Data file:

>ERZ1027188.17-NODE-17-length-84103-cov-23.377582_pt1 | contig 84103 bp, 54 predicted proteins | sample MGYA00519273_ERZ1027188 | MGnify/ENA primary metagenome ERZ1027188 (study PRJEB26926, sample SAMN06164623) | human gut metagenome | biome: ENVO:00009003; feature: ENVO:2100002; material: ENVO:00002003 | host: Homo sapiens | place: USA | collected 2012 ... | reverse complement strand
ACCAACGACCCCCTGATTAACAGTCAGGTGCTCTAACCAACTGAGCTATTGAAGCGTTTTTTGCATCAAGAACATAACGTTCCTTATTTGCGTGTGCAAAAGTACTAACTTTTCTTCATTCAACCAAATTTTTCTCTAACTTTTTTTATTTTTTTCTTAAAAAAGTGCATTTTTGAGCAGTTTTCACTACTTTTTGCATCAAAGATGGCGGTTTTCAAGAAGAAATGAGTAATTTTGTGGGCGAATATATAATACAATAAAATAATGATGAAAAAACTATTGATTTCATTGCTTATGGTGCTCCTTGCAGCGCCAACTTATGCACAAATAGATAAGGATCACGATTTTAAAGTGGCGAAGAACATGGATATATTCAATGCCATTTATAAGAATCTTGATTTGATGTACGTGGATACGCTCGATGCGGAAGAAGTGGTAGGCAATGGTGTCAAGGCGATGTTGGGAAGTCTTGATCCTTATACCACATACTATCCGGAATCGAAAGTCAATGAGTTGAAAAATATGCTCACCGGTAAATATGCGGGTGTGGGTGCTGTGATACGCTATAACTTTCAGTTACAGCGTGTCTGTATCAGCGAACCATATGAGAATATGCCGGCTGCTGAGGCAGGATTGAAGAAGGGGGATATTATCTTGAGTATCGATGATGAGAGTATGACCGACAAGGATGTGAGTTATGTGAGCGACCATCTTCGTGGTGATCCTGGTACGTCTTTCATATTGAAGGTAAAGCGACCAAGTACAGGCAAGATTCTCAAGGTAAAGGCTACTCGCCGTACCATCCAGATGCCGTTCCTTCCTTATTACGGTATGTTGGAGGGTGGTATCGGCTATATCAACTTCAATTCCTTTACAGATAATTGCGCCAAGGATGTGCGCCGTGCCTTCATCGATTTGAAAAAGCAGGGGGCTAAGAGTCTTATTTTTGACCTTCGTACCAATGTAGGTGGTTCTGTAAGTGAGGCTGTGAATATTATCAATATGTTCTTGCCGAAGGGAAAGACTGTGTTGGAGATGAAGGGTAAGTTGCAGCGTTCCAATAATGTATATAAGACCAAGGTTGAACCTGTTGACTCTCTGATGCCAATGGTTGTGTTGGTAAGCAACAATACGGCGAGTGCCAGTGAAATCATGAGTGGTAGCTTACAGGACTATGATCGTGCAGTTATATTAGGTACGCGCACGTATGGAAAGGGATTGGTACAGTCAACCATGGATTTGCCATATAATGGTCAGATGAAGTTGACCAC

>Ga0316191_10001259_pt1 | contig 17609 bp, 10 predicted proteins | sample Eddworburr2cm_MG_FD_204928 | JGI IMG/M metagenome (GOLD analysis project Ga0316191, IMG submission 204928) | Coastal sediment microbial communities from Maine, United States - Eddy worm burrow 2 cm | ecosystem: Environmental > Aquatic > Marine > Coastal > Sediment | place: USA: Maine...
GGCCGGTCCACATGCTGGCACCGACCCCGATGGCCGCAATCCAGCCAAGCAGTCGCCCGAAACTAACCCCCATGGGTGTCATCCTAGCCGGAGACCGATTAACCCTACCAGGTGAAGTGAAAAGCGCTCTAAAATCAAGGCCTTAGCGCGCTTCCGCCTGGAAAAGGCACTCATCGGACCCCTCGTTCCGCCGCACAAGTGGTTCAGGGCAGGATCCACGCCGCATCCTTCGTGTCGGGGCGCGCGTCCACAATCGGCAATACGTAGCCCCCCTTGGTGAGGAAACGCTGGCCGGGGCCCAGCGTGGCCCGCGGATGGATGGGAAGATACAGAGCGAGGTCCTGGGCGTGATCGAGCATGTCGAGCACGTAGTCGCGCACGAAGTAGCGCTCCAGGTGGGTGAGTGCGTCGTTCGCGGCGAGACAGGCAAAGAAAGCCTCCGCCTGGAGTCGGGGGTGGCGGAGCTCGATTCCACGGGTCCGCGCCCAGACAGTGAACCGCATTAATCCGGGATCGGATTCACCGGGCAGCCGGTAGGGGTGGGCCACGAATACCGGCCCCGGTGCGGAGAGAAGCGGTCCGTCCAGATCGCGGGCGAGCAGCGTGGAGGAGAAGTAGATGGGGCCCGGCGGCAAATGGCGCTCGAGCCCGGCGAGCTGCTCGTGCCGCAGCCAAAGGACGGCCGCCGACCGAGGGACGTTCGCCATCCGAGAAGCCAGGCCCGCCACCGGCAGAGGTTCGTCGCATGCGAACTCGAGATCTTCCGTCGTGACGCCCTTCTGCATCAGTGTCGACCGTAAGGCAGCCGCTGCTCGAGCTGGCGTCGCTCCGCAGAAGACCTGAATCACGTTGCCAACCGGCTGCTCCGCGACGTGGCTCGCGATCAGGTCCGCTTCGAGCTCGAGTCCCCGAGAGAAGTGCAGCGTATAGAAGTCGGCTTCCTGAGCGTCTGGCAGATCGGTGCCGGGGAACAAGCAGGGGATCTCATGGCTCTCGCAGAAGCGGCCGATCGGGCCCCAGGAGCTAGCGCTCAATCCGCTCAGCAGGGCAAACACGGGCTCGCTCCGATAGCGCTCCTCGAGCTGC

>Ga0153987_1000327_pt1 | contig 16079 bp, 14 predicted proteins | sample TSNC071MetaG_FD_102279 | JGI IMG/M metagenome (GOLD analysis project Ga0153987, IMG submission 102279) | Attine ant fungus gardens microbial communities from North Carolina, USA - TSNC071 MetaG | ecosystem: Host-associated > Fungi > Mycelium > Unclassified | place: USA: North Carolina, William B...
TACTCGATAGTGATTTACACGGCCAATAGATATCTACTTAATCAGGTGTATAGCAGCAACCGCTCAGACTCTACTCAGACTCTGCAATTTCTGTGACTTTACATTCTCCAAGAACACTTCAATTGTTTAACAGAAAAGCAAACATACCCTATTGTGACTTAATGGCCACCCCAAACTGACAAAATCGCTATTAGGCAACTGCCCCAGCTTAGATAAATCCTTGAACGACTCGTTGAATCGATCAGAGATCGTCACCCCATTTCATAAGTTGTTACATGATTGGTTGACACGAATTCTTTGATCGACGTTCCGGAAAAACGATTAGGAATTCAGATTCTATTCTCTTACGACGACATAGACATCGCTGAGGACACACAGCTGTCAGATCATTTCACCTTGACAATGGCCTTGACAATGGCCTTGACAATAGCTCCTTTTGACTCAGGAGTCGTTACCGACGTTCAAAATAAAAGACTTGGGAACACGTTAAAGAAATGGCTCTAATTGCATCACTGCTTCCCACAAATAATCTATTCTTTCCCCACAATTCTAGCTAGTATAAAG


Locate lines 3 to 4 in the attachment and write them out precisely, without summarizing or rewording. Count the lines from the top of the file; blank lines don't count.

>Ga0316191_10001259_pt1 | contig 17609 bp, 10 predicted proteins | sample Eddworburr2cm_MG_FD_204928 | JGI IMG/M metagenome (GOLD analysis project Ga0316191, IMG submission 204928) | Coastal sediment microbial communities from Maine, United States - Eddy worm burrow 2 cm | ecosystem: Environmental > Aquatic > Marine > Coastal > Sediment | place: USA: Maine...
GGCCGGTCCACATGCTGGCACCGACCCCGATGGCCGCAATCCAGCCAAGCAGTCGCCCGAAACTAACCCCCATGGGTGTCATCCTAGCCGGAGACCGATTAACCCTACCAGGTGAAGTGAAAAGCGCTCTAAAATCAAGGCCTTAGCGCGCTTCCGCCTGGAAAAGGCACTCATCGGACCCCTCGTTCCGCCGCACAAGTGGTTCAGGGCAGGATCCACGCCGCATCCTTCGTGTCGGGGCGCGCGTCCACAATCGGCAATACGTAGCCCCCCTTGGTGAGGAAACGCTGGCCGGGGCCCAGCGTGGCCCGCGGATGGATGGGAAGATACAGAGCGAGGTCCTGGGCGTGATCGAGCATGTCGAGCACGTAGTCGCGCACGAAGTAGCGCTCCAGGTGGGTGAGTGCGTCGTTCGCGGCGAGACAGGCAAAGAAAGCCTCCGCCTGGAGTCGGGGGTGGCGGAGCTCGATTCCACGGGTCCGCGCCCAGACAGTGAACCGCATTAATCCGGGATCGGATTCACCGGGCAGCCGGTAGGGGTGGGCCACGAATACCGGCCCCGGTGCGGAGAGAAGCGGTCCGTCCAGATCGCGGGCGAGCAGCGTGGAGGAGAAGTAGATGGGGCCCGGCGGCAAATGGCGCTCGAGCCCGGCGAGCTGCTCGTGCCGCAGCCAAAGGACGGCCGCCGACCGAGGGACGTTCGCCATCCGAGAAGCCAGGCCCGCCACCGGCAGAGGTTCGTCGCATGCGAACTCGAGATCTTCCGTCGTGACGCCCTTCTGCATCAGTGTCGACCGTAAGGCAGCCGCTGCTCGAGCTGGCGTCGCTCCGCAGAAGACCTGAATCACGTTGCCAACCGGCTGCTCCGCGACGTGGCTCGCGATCAGGTCCGCTTCGAGCTCGAGTCCCCGAGAGAAGTGCAGCGTATAGAAGTCGGCTTCCTGAGCGTCTGGCAGATCGGTGCCGGGGAACAAGCAGGGGATCTCATGGCTCTCGCAGAAGCGGCCGATCGGGCCCCAGGAGCTAGCGCTCAATCCGCTCAGCAGGGCAAACACGGGCTCGCTCCGATAGCGCTCCTCGAGCTGC